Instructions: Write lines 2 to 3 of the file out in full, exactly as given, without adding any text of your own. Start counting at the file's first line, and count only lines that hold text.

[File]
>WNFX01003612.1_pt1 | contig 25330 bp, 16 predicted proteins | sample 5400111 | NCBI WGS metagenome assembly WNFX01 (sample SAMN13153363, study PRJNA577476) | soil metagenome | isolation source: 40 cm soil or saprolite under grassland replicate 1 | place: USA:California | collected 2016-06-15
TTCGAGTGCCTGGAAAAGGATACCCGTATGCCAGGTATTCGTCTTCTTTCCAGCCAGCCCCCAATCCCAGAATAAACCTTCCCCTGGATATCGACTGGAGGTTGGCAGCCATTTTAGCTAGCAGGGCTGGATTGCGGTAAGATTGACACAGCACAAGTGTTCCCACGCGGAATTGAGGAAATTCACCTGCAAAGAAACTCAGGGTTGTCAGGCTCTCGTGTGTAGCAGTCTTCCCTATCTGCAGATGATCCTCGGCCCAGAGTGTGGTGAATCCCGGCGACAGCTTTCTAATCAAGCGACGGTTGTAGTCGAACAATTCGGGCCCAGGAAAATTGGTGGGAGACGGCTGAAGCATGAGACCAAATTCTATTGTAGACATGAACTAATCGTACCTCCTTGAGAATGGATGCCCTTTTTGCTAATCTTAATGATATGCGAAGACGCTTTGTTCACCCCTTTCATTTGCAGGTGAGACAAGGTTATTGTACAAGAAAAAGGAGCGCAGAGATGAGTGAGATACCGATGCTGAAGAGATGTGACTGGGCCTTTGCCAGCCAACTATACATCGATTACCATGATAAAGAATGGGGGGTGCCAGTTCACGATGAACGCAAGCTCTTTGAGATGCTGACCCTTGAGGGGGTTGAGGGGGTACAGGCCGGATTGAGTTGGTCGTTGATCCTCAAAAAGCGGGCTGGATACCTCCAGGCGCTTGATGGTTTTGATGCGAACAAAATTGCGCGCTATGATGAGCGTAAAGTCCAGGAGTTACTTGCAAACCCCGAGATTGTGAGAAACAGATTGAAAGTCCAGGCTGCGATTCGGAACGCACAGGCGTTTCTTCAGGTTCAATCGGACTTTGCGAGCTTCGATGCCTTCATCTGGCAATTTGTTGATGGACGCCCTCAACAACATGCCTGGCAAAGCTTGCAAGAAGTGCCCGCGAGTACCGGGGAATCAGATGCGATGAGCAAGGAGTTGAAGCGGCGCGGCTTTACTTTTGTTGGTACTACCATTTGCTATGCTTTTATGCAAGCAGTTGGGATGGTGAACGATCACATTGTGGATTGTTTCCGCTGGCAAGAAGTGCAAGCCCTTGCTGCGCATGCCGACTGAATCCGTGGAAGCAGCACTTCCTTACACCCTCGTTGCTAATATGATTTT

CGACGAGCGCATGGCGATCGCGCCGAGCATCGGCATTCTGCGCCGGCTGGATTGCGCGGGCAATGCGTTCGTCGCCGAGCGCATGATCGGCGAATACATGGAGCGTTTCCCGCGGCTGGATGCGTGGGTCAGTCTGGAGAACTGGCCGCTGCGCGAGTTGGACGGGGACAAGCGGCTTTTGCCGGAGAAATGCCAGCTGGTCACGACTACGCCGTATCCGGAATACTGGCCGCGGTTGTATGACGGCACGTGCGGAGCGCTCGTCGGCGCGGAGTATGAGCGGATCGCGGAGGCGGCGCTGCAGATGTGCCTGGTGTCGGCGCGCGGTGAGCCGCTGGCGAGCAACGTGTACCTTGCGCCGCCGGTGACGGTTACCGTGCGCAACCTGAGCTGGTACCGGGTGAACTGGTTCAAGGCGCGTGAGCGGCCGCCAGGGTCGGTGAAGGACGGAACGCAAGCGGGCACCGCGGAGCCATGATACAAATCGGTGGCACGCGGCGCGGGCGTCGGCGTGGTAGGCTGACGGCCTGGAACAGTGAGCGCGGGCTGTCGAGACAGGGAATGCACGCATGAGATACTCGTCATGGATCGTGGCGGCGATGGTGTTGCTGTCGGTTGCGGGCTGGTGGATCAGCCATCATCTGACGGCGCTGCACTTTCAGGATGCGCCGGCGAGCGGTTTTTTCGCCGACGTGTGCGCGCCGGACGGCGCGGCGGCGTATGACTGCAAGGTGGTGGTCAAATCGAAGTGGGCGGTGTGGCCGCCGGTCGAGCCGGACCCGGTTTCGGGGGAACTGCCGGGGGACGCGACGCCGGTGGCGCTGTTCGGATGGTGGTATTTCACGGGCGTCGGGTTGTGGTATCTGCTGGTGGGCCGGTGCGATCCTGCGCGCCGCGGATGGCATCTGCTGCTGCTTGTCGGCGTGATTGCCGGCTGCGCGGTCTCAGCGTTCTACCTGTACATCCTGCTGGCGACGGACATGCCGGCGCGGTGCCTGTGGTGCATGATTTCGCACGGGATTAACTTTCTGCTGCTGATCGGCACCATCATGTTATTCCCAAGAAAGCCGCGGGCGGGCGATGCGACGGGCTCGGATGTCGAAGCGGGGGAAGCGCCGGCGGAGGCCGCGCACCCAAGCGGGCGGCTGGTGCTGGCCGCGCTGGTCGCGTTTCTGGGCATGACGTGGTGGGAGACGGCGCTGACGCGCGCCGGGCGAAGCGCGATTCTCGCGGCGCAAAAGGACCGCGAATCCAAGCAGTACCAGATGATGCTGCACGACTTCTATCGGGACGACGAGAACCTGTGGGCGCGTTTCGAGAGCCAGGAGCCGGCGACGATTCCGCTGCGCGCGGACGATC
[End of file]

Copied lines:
TTCGAGTGCCTGGAAAAGGATACCCGTATGCCAGGTATTCGTCTTCTTTCCAGCCAGCCCCCAATCCCAGAATAAACCTTCCCCTGGATATCGACTGGAGGTTGGCAGCCATTTTAGCTAGCAGGGCTGGATTGCGGTAAGATTGACACAGCACAAGTGTTCCCACGCGGAATTGAGGAAATTCACCTGCAAAGAAACTCAGGGTTGTCAGGCTCTCGTGTGTAGCAGTCTTCCCTATCTGCAGATGATCCTCGGCCCAGAGTGTGGTGAATCCCGGCGACAGCTTTCTAATCAAGCGACGGTTGTAGTCGAACAATTCGGGCCCAGGAAAATTGGTGGGAGACGGCTGAAGCATGAGACCAAATTCTATTGTAGACATGAACTAATCGTACCTCCTTGAGAATGGATGCCCTTTTTGCTAATCTTAATGATATGCGAAGACGCTTTGTTCACCCCTTTCATTTGCAGGTGAGACAAGGTTATTGTACAAGAAAAAGGAGCGCAGAGATGAGTGAGATACCGATGCTGAAGAGATGTGACTGGGCCTTTGCCAGCCAACTATACATCGATTACCATGATAAAGAATGGGGGGTGCCAGTTCACGATGAACGCAAGCTCTTTGAGATGCTGACCCTTGAGGGGGTTGAGGGGGTACAGGCCGGATTGAGTTGGTCGTTGATCCTCAAAAAGCGGGCTGGATACCTCCAGGCGCTTGATGGTTTTGATGCGAACAAAATTGCGCGCTATGATGAGCGTAAAGTCCAGGAGTTACTTGCAAACCCCGAGATTGTGAGAAACAGATTGAAAGTCCAGGCTGCGATTCGGAACGCACAGGCGTTTCTTCAGGTTCAATCGGACTTTGCGAGCTTCGATGCCTTCATCTGGCAATTTGTTGATGGACGCCCTCAACAACATGCCTGGCAAAGCTTGCAAGAAGTGCCCGCGAGTACCGGGGAATCAGATGCGATGAGCAAGGAGTTGAAGCGGCGCGGCTTTACTTTTGTTGGTACTACCATTTGCTATGCTTTTATGCAAGCAGTTGGGATGGTGAACGATCACATTGTGGATTGTTTCCGCTGGCAAGAAGTGCAAGCCCTTGCTGCGCATGCCGACTGAATCCGTGGAAGCAGCACTTCCTTACACCCTCGTTGCTAATATGATTTT

CGACGAGCGCATGGCGATCGCGCCGAGCATCGGCATTCTGCGCCGGCTGGATTGCGCGGGCAATGCGTTCGTCGCCGAGCGCATGATCGGCGAATACATGGAGCGTTTCCCGCGGCTGGATGCGTGGGTCAGTCTGGAGAACTGGCCGCTGCGCGAGTTGGACGGGGACAAGCGGCTTTTGCCGGAGAAATGCCAGCTGGTCACGACTACGCCGTATCCGGAATACTGGCCGCGGTTGTATGACGGCACGTGCGGAGCGCTCGTCGGCGCGGAGTATGAGCGGATCGCGGAGGCGGCGCTGCAGATGTGCCTGGTGTCGGCGCGCGGTGAGCCGCTGGCGAGCAACGTGTACCTTGCGCCGCCGGTGACGGTTACCGTGCGCAACCTGAGCTGGTACCGGGTGAACTGGTTCAAGGCGCGTGAGCGGCCGCCAGGGTCGGTGAAGGACGGAACGCAAGCGGGCACCGCGGAGCCATGATACAAATCGGTGGCACGCGGCGCGGGCGTCGGCGTGGTAGGCTGACGGCCTGGAACAGTGAGCGCGGGCTGTCGAGACAGGGAATGCACGCATGAGATACTCGTCATGGATCGTGGCGGCGATGGTGTTGCTGTCGGTTGCGGGCTGGTGGATCAGCCATCATCTGACGGCGCTGCACTTTCAGGATGCGCCGGCGAGCGGTTTTTTCGCCGACGTGTGCGCGCCGGACGGCGCGGCGGCGTATGACTGCAAGGTGGTGGTCAAATCGAAGTGGGCGGTGTGGCCGCCGGTCGAGCCGGACCCGGTTTCGGGGGAACTGCCGGGGGACGCGACGCCGGTGGCGCTGTTCGGATGGTGGTATTTCACGGGCGTCGGGTTGTGGTATCTGCTGGTGGGCCGGTGCGATCCTGCGCGCCGCGGATGGCATCTGCTGCTGCTTGTCGGCGTGATTGCCGGCTGCGCGGTCTCAGCGTTCTACCTGTACATCCTGCTGGCGACGGACATGCCGGCGCGGTGCCTGTGGTGCATGATTTCGCACGGGATTAACTTTCTGCTGCTGATCGGCACCATCATGTTATTCCCAAGAAAGCCGCGGGCGGGCGATGCGACGGGCTCGGATGTCGAAGCGGGGGAAGCGCCGGCGGAGGCCGCGCACCCAAGCGGGCGGCTGGTGCTGGCCGCGCTGGTCGCGTTTCTGGGCATGACGTGGTGGGAGACGGCGCTGACGCGCGCCGGGCGAAGCGCGATTCTCGCGGCGCAAAAGGACCGCGAATCCAAGCAGTACCAGATGATGCTGCACGACTTCTATCGGGACGACGAGAACCTGTGGGCGCGTTTCGAGAGCCAGGAGCCGGCGACGATTCCGCTGCGCGCGGACGATC